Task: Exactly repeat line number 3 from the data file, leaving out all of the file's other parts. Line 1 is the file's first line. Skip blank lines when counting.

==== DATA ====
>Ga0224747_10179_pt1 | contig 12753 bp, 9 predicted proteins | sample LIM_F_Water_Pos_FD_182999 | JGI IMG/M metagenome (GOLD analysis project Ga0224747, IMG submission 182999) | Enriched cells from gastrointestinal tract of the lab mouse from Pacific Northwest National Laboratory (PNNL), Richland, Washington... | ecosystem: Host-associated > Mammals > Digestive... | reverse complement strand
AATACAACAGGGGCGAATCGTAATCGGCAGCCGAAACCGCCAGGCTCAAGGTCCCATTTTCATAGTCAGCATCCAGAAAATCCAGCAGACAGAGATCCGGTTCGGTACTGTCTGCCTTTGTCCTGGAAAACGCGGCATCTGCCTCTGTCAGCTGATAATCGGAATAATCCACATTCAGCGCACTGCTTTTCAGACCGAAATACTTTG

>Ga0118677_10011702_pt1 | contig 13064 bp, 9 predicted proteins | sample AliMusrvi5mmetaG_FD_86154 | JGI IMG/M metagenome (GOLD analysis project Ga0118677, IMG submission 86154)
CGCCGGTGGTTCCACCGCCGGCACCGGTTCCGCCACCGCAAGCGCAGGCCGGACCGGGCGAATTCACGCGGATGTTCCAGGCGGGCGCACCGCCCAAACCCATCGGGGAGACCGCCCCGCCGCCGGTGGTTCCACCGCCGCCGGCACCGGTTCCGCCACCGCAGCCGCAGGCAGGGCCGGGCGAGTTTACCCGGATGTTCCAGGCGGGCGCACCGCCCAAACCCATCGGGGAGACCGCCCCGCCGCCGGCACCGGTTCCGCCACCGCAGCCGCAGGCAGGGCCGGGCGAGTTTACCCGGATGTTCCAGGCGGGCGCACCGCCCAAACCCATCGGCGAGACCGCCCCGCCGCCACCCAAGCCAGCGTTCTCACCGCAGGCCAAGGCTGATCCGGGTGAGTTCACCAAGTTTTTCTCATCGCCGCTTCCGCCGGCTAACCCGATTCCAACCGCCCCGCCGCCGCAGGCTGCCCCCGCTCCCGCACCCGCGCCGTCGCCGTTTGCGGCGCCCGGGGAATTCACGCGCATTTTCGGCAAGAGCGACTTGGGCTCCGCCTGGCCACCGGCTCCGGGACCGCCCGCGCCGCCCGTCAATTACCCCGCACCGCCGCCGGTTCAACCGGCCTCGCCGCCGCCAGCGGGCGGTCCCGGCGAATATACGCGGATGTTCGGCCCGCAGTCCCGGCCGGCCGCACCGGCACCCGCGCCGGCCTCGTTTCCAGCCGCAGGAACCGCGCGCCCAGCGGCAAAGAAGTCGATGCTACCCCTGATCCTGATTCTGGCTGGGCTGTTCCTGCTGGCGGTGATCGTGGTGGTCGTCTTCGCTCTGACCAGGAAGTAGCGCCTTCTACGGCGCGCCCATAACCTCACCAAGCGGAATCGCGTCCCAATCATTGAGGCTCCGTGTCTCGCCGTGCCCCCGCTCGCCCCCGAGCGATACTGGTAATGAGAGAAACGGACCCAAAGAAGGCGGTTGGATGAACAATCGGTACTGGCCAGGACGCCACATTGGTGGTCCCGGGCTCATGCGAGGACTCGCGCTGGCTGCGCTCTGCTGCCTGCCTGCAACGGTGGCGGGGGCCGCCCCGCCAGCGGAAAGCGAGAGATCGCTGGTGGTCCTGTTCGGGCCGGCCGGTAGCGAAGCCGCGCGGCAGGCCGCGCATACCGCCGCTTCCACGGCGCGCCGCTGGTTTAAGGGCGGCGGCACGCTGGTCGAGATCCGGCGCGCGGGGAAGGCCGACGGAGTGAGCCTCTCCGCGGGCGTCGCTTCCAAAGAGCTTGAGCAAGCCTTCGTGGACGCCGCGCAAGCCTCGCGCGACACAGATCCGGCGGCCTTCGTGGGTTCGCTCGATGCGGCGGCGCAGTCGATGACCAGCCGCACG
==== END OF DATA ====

>Ga0118677_10011702_pt1 | contig 13064 bp, 9 predicted proteins | sample AliMusrvi5mmetaG_FD_86154 | JGI IMG/M metagenome (GOLD analysis project Ga0118677, IMG submission 86154)